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Saturday, October 3, 2015

DeYoung, Eilperin and Miller, "U.S. will not directly confront Russia in Syria, Obama says": "Thank You, Vladimir, May I Have Another?"

In a Washington Post article entitled "U.S. will not directly confront Russia in Syria, Obama says" by Karen DeYoung, Juliet Eilperin and Greg Miller, we are informed:

"President Obama has decided not to directly confront Russia over its new air offensive in Syria, believing that President Vladi­mir Putin will soon find himself in a Syrian 'quagmire,' but he has approved a new escalation of U.S. efforts against the Islamic State.

. . . .

At the same time, the president also approved proposals, made prior to this week’s Russian actions, to strengthen the U.S. fight against the militants. Those measures were recommended by Obama’s new Joint Chiefs of Staff chairman, Gen. Joseph F. Dunford Jr.

They include direct U.S. weapons shipments, overland from Iraq, to Syrian Kurdish and Arab fighters who in recent months have pushed the Islamic State from a major portion of northern Syria along the Turkish border."

Question: Why must Putin be informed in advance that he will not be confronted? Is this not the equivalent of undertaking a "surge" in Afghanistan, while concurrently informing the Taliban of a departure date for US forces? This is no longer "leading from behind." Rather, if you are familiar with the 1978 comedy "Animal House," Obama is effectively telling Putin, "Thank you, sir, may I have another?"

Weapons shipments overland from Iraq to Syrian Kurdish and Arab fighters? Let's see how many of those shipments - if they are ever made - will be intercepted by Iranian forces and Shiite militias in Iraq and transferred over to Hezbollah.

The WaPo article additionally informs us:

"Current and former U.S. officials voiced concern that the Russian bombing would damage a covert program already struggling to gain traction in the fight against Assad. It is also likely to increase frustration among the rebels 'that the Americans don’t do as much as the Russians do for their side of the conflict,' said Robert Ford, the former U.S. ambassador to Syria who resigned that position in part out of frustration with administration policy.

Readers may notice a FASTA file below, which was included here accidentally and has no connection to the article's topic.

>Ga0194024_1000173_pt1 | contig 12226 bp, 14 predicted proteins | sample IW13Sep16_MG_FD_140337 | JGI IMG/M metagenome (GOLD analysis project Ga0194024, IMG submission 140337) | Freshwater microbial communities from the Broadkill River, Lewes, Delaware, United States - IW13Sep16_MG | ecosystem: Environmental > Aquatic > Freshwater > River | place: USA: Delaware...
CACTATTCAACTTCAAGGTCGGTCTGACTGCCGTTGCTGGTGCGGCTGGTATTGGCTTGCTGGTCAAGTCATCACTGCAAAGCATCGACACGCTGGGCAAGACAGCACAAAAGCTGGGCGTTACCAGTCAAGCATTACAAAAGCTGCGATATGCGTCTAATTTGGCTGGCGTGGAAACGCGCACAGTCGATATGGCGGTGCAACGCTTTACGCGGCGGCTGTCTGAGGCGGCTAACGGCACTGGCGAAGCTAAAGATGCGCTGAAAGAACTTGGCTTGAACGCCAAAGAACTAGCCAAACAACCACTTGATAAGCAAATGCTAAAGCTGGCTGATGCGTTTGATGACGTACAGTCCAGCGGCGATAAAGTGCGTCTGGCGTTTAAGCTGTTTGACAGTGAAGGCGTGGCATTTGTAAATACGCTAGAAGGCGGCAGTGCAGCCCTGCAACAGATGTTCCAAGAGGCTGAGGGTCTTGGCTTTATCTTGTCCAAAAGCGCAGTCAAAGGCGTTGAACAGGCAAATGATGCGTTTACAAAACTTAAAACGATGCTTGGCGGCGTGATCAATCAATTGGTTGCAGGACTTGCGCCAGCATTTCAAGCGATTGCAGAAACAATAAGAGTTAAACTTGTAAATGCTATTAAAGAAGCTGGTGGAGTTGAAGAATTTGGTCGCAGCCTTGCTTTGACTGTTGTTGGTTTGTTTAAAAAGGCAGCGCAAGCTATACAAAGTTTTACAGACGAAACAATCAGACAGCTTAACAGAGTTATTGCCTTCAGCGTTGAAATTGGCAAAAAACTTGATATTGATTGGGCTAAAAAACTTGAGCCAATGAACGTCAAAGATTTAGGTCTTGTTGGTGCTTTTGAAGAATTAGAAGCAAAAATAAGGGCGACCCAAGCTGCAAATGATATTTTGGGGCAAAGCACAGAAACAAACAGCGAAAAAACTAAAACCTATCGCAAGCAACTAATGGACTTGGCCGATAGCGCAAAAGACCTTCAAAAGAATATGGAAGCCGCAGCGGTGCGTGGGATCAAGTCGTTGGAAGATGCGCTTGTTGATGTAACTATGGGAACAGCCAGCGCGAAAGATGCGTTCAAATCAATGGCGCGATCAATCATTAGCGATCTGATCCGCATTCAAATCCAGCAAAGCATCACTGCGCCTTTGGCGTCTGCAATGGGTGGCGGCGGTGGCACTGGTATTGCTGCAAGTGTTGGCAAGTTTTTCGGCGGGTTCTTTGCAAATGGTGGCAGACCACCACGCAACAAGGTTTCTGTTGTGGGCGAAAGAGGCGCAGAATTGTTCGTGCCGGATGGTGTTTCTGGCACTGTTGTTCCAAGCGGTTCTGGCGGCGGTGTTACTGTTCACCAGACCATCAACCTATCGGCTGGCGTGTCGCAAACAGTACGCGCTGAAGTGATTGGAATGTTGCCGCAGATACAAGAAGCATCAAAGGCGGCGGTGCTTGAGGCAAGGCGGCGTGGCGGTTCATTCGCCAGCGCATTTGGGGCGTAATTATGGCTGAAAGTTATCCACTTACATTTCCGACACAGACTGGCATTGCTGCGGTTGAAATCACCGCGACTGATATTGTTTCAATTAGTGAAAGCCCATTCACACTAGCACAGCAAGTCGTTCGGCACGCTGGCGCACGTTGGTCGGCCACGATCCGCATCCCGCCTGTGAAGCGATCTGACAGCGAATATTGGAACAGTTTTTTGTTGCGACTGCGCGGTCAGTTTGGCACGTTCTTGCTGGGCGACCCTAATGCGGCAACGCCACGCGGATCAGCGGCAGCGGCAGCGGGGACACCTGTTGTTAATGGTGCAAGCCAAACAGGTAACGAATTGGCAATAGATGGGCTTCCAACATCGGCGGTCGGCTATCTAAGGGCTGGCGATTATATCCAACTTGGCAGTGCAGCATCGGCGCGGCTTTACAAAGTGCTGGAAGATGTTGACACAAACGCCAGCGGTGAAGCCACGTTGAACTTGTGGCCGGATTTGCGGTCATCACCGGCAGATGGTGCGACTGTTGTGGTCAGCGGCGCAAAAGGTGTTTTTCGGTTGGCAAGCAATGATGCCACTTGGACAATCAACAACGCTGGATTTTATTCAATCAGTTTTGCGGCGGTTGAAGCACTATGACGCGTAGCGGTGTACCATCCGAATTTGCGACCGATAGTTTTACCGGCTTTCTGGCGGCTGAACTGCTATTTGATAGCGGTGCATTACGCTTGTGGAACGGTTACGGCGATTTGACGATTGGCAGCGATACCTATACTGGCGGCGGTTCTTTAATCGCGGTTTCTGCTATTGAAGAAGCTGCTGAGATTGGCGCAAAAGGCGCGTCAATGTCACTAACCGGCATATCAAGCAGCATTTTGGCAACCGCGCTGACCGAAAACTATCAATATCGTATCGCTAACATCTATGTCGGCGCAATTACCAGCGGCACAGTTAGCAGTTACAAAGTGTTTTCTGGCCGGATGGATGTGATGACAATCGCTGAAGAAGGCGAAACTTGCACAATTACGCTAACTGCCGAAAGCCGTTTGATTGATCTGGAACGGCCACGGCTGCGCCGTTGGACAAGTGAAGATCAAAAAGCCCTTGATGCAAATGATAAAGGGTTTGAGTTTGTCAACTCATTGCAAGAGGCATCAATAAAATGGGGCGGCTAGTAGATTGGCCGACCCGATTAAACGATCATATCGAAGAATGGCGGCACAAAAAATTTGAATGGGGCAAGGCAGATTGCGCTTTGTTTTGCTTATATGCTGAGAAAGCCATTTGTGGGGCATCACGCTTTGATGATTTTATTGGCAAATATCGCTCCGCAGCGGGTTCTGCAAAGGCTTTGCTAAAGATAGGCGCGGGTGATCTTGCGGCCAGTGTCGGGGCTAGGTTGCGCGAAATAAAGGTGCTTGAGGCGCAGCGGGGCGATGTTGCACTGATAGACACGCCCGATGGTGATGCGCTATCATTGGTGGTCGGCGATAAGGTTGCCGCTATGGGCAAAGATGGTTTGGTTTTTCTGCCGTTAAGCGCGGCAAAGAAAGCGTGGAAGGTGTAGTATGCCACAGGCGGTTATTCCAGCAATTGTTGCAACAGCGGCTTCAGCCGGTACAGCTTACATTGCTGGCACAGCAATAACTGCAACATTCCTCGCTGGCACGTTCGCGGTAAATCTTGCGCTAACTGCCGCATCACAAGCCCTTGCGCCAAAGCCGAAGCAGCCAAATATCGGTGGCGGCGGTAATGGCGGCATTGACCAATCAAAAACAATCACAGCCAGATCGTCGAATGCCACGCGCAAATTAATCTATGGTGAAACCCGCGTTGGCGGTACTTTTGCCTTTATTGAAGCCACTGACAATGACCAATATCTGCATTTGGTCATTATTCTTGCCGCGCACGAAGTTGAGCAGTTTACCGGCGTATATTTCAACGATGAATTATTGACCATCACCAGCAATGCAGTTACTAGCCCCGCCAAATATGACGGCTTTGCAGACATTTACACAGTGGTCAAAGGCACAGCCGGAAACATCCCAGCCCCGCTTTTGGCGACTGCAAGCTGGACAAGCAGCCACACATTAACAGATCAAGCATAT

. . . .

A former senior U.S. intelligence official said the U.S. failure to respond to the strikes or bolster support for CIA-trained units is likely to anger CIA paramilitary teams in the region that have for several years chafed at White House-imposed limits on the level of support given to moderate rebel groups.

'There is a huge amount of frustration with the indecision and ability to commit by this administration,' said a former senior U.S. intelligence official with extensive experience in the Middle East. 'The agency has a problem,' the former official said. U.S.-backed fighters 'look at the CIA or DOD trainers as reflecting the U.S. government. They believe that we know what’s going on and can influence what’s going on. If we’re not influencing it, it makes them insecure. They will defect, go home or join the refugee stream heading to Europe.'"

Ford and this "former senior U.S. intelligence official" are both correct. However, this is not the first time that we have witnessed Obama's abject indecisiveness in the Middle East. As Michael Oren wrote in "Ally":

"[T]he deeper disillusionment arose from Obama's handling of the Arab Spring. The president at first coddled Gaddafi and then aided his killers, cosseted Assad and then applauded the insurgency against him, and courted Mubarak only to cast him out. Such a leader could not be esteemed. And the eagerness with which Washington sought a nuclear deal with Iran - a regime actively working to undermine Middle Eastern governments while brazenly provoking America - only deepened Arab mistrust."

Needless to say, the repercussions of Obama's inaction in Syria extend beyond the Middle East. American allies in Asia and Eastern Europe are watching as Obama once again waves his white flag, tattered and frayed from overuse. It's not a pretty sight.

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